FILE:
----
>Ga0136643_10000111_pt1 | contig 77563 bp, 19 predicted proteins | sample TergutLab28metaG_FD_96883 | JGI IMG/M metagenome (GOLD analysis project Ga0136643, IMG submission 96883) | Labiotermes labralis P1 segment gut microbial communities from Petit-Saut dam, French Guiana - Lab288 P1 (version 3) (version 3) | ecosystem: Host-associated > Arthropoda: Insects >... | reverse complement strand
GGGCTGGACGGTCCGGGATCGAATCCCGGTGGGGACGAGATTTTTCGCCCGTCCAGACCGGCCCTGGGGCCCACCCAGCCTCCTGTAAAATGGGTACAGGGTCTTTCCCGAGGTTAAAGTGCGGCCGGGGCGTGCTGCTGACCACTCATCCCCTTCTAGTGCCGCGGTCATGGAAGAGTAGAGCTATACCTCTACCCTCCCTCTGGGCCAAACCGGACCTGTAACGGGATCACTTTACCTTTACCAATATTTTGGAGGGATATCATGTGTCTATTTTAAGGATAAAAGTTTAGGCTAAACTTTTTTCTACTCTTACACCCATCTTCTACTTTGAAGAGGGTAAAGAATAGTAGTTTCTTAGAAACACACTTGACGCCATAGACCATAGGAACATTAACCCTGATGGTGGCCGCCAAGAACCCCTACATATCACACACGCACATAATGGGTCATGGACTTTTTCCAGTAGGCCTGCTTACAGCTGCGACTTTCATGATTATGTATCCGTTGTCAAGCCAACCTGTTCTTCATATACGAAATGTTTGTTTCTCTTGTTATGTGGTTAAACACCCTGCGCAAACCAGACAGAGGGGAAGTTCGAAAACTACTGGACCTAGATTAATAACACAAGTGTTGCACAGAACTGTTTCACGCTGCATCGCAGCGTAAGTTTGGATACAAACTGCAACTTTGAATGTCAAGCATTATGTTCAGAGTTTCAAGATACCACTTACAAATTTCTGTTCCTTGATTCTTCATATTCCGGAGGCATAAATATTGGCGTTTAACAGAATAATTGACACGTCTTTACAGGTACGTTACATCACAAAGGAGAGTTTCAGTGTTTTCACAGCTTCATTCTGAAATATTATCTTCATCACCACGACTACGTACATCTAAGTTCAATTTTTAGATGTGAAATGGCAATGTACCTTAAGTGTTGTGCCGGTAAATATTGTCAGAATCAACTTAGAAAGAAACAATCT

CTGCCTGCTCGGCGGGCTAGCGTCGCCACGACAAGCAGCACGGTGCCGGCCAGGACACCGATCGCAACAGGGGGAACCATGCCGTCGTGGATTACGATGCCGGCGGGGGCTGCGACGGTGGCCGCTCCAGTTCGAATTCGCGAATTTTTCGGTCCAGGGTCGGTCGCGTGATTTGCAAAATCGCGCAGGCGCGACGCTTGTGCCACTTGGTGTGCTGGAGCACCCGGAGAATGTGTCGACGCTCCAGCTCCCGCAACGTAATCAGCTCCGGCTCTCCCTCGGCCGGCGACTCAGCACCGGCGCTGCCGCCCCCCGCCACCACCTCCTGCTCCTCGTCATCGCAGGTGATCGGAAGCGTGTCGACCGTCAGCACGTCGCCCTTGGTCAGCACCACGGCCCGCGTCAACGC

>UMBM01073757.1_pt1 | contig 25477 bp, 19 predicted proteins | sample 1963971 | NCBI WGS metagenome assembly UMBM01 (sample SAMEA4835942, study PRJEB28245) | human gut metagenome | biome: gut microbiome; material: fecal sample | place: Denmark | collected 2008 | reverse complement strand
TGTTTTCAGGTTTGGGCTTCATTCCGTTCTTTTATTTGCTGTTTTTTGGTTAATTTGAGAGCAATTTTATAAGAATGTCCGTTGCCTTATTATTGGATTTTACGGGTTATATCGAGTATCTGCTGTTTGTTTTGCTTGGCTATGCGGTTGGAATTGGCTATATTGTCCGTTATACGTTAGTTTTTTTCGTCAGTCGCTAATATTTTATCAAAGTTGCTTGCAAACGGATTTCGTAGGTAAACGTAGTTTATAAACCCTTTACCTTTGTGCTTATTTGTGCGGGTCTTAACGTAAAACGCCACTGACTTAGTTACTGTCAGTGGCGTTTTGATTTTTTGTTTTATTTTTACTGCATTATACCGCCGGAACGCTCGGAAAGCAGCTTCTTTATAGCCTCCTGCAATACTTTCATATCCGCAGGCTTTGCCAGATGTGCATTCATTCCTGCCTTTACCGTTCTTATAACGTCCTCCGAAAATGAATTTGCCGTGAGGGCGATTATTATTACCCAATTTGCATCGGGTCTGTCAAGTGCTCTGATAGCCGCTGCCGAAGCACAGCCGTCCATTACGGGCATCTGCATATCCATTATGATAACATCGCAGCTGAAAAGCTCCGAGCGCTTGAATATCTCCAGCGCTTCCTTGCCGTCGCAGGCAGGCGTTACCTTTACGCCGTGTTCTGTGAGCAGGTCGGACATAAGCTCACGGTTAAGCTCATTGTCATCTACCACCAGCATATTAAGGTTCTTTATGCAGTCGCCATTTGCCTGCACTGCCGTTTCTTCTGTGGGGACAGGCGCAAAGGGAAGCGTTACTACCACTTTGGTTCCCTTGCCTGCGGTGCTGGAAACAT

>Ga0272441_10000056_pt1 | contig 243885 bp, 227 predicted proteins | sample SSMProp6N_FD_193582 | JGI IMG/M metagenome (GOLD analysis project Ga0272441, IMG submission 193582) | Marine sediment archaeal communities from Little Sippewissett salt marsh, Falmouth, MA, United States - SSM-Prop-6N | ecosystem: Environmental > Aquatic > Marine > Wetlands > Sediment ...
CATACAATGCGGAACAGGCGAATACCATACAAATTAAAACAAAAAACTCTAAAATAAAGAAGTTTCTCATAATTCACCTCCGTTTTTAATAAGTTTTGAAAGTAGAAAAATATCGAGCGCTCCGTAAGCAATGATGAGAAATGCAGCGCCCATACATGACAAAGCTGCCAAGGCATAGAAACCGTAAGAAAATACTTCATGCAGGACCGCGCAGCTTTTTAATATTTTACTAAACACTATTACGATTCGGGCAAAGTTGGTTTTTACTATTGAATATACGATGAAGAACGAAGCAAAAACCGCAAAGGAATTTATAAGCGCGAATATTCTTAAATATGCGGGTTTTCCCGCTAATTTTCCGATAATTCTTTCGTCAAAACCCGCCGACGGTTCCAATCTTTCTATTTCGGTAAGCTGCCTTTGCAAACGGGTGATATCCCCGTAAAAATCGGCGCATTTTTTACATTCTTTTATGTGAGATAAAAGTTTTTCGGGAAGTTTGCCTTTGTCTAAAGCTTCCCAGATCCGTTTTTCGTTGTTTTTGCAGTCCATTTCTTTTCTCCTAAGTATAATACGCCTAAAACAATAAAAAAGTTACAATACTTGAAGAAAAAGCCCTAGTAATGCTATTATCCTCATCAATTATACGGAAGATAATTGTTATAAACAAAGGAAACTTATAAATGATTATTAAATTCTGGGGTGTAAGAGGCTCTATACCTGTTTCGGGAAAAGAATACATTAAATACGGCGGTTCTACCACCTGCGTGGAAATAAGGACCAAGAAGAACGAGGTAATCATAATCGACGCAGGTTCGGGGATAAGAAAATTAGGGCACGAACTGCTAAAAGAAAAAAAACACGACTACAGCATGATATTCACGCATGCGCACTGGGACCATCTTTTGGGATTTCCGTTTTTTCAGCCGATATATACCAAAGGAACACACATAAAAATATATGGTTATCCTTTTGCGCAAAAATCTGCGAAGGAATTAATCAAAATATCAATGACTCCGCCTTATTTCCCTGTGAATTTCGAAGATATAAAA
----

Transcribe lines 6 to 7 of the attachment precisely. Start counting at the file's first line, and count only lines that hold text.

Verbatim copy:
>Ga0272441_10000056_pt1 | contig 243885 bp, 227 predicted proteins | sample SSMProp6N_FD_193582 | JGI IMG/M metagenome (GOLD analysis project Ga0272441, IMG submission 193582) | Marine sediment archaeal communities from Little Sippewissett salt marsh, Falmouth, MA, United States - SSM-Prop-6N | ecosystem: Environmental > Aquatic > Marine > Wetlands > Sediment ...
CATACAATGCGGAACAGGCGAATACCATACAAATTAAAACAAAAAACTCTAAAATAAAGAAGTTTCTCATAATTCACCTCCGTTTTTAATAAGTTTTGAAAGTAGAAAAATATCGAGCGCTCCGTAAGCAATGATGAGAAATGCAGCGCCCATACATGACAAAGCTGCCAAGGCATAGAAACCGTAAGAAAATACTTCATGCAGGACCGCGCAGCTTTTTAATATTTTACTAAACACTATTACGATTCGGGCAAAGTTGGTTTTTACTATTGAATATACGATGAAGAACGAAGCAAAAACCGCAAAGGAATTTATAAGCGCGAATATTCTTAAATATGCGGGTTTTCCCGCTAATTTTCCGATAATTCTTTCGTCAAAACCCGCCGACGGTTCCAATCTTTCTATTTCGGTAAGCTGCCTTTGCAAACGGGTGATATCCCCGTAAAAATCGGCGCATTTTTTACATTCTTTTATGTGAGATAAAAGTTTTTCGGGAAGTTTGCCTTTGTCTAAAGCTTCCCAGATCCGTTTTTCGTTGTTTTTGCAGTCCATTTCTTTTCTCCTAAGTATAATACGCCTAAAACAATAAAAAAGTTACAATACTTGAAGAAAAAGCCCTAGTAATGCTATTATCCTCATCAATTATACGGAAGATAATTGTTATAAACAAAGGAAACTTATAAATGATTATTAAATTCTGGGGTGTAAGAGGCTCTATACCTGTTTCGGGAAAAGAATACATTAAATACGGCGGTTCTACCACCTGCGTGGAAATAAGGACCAAGAAGAACGAGGTAATCATAATCGACGCAGGTTCGGGGATAAGAAAATTAGGGCACGAACTGCTAAAAGAAAAAAAACACGACTACAGCATGATATTCACGCATGCGCACTGGGACCATCTTTTGGGATTTCCGTTTTTTCAGCCGATATATACCAAAGGAACACACATAAAAATATATGGTTATCCTTTTGCGCAAAAATCTGCGAAGGAATTAATCAAAATATCAATGACTCCGCCTTATTTCCCTGTGAATTTCGAAGATATAAAA